Currency Note

Sterling’s recent run stalls but is it a breather?

By Erin Harding January 26th, 2018

recent run stalls

Sterling lost some ground against the euro and the US dollar yesterday, but over the last two weeks it has strengthened significantly against the dollar and, to a lesser extent the euro. Was yesterday’s weakening a breather before it strengthens once more, or the beginning of sterling weakness?

Meanwhile, all eyes were on the European Central Bank’s press conference for clues on whether there would be any change to their bond-buying programme. President Mario Draghi had previously made it clear that the central bank would halve its commitment from €60 billion a month to €30 billion from January 2018. However, minutes from a mid-December meeting suggested it was possible there would be an adjustment.

It wasn’t to be as interest rates were kept on hold (as expected), and Draghi reaffirmed that the net asset purchases would, for now, run until at least the end of September 2018. The ECB did say they were prepared to extend and/or increase this commitment if they felt it necessary in the future. Draghi also stated that he wasn’t all that surprised at the recent dollar weakness, given the eurozone’s consistently strong performance; that should help support the euro for some time.

Today we have the UK’s GDP growth rate for the fourth quarter of 2017 which will give us a real indication of how well the economy performed towards the end of last year. We will also see the same release for the US. It will be interesting to see how the two compare and how that affects movements between sterling and the dollar.

Our quarterly forecasts would be selling like hotcakes if we were selling them, but we’re not. They’re completely free to download and contain kernels of information that help demonstrate how important currency risk management is to UK businesses. Curious, to look at recent movements, especially between the pound and dollar, and see how they match up with the one-month predictions from some of the world’s major banks. One wonders how many saw this recent volatility coming, at least in the short-term.

GBP: the pound climbs to another fresh high before slipping back

Another day, another fresh high for sterling against the dollar. At one point it was at $1.43 before falling back once more and rather surprisingly ended up weakening. 2018 has been nothing if not volatile.

The main release was the mortgage approvals for December which came in below expectations but were still relatively healthy. However, the main talking point centred on UK and US relations, with reports that the two countries are finalising the detail of a Trump visit to Britain before the year is out. Trump had previously said he would not be paying us a visit, so one wonders what has changed. I get the impression the UK public’s perception hasn’t, but May and Trump sat together, with the 43rd President of the United States saying America loved our country. Brings a tear to the eye.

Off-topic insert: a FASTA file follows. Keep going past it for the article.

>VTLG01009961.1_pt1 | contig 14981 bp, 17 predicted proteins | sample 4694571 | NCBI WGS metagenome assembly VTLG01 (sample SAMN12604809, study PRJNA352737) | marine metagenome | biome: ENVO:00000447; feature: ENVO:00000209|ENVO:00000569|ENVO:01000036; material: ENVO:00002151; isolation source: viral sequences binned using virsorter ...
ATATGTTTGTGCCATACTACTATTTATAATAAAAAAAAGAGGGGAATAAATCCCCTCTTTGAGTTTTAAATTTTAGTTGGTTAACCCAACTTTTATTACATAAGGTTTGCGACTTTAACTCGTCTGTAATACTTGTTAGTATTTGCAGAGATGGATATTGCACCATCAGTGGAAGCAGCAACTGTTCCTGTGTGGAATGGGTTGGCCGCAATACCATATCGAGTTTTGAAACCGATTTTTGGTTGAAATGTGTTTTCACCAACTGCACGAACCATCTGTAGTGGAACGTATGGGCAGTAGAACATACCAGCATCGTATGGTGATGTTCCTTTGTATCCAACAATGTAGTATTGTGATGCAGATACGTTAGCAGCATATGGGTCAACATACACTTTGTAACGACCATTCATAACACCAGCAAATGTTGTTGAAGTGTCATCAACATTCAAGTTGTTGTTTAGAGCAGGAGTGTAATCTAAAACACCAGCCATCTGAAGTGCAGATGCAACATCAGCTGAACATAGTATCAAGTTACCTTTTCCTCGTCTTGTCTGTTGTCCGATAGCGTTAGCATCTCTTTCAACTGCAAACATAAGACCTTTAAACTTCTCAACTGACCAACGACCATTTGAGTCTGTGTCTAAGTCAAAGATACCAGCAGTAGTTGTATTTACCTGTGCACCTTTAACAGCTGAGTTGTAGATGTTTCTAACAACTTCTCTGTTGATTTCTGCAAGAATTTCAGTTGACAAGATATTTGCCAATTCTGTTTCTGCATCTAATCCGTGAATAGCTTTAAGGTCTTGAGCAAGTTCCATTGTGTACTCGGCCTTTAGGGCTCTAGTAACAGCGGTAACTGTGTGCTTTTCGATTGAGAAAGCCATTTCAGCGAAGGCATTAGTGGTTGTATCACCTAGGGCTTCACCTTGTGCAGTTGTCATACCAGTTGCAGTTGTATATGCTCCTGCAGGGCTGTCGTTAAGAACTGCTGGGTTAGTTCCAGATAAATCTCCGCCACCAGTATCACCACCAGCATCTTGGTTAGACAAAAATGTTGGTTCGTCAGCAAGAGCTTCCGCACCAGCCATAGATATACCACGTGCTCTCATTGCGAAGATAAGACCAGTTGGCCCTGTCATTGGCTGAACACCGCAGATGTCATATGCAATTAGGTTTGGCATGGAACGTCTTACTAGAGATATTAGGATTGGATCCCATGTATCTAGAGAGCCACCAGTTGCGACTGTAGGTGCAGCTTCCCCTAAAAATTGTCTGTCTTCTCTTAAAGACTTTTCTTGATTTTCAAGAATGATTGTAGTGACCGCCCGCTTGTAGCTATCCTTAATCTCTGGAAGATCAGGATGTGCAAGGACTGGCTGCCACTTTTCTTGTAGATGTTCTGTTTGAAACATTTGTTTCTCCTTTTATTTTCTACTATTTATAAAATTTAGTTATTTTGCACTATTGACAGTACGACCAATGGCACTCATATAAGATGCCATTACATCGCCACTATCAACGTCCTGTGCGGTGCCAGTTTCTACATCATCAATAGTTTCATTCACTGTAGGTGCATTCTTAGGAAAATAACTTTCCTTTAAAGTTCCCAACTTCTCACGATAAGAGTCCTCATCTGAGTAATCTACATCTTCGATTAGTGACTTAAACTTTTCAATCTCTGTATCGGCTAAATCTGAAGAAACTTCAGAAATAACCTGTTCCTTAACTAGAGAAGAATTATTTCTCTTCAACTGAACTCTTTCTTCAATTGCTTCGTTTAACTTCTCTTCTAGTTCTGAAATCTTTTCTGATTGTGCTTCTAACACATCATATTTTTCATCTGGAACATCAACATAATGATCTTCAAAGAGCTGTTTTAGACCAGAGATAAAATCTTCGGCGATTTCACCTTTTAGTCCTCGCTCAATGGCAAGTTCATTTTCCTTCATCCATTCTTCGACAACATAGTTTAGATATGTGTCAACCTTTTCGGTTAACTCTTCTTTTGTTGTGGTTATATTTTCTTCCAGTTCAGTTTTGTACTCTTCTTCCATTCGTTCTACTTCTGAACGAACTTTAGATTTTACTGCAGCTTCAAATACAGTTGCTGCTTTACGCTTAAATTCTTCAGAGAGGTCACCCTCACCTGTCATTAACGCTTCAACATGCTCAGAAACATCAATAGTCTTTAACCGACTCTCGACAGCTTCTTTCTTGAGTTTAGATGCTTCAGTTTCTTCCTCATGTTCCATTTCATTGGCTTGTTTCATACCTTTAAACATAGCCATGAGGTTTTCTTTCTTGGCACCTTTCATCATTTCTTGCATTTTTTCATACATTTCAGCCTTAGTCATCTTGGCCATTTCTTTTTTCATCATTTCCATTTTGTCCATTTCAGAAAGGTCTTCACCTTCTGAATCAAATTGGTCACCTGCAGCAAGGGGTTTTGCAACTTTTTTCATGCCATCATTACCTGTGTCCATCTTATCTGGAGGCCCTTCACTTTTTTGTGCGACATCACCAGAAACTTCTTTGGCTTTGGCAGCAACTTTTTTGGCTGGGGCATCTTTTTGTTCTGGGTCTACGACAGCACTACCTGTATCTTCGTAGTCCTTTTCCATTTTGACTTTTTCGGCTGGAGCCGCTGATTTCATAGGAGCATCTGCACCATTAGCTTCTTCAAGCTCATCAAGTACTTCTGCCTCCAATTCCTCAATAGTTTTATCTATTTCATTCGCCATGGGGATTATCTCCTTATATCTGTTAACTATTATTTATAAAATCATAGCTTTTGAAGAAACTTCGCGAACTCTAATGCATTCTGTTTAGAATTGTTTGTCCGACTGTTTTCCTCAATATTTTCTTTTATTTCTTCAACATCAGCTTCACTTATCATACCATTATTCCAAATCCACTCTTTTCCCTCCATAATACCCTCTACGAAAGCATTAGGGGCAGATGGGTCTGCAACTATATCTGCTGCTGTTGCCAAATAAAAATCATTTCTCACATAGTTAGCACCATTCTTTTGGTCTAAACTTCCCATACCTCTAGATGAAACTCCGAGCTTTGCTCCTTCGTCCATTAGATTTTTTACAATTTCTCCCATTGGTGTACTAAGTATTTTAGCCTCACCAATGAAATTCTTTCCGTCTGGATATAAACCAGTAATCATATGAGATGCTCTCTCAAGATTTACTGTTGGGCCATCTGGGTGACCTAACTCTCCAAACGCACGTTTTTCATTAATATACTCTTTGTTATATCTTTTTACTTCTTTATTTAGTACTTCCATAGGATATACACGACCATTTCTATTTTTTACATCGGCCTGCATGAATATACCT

Today’s main release is the UK’s GDP growth for the fourth quarter of 2017 and this could impact on GBP/USD movements, especially as the US will also release their GDP growth rate for the same period.

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EUR: Draghi reaffirms net-asset purchase commitment

It was a bit of a strange press conference from Mario Draghi yesterday, as although he reaffirmed the ECB’s commitment to purchasing €30 billion of bonds each month until at least September 2018, he didn’t talk the euro down as much as he has done in the past. Indeed, he expressed no surprise of recent euro strength against the dollar as the eurozone’s economic recovery has been shown to be in full flow for an extended period of time.

It was a good day for the euro, as it strengthened against sterling and the dollar, even climbing above the psychological barrier of $1.25 at one point. It did sink back below that level, but another move north of that is entirely possible.

German consumer confidence for February came in above expectation at 11.0 (it had been predicted to hit 10.8), while the German IFO business climate figure was 117.6 against an expectation of 117.1. It is a quiet day for the eurozone today and attention will be directed to UK and US GDP figures and Trump’s Davos speech.

USD: Trump’s message is one of peace and prosperity apparently

2018 has not been all that great for the greenback, but Steven Mnuchin would no doubt welcome this, if his speech on a soft dollar being good for the US economy is anything to go by.

I’m not altogether sure of what Donald Trump would make of that, but perhaps we will know more later today when he delivers his speech at the Davos Switzerland World Economic Forum. He arrived yesterday, held talks with Theresa May, told the world America loves the UK, and promised ‘tremendous’ trade boost with the UK.

Like the UK, the US will see its GDP growth rate figures for the fourth quarter of 2017. Any major disparity between the two could lead to further volatility between the pairing. It promises to be a fascinating day whatever happens.

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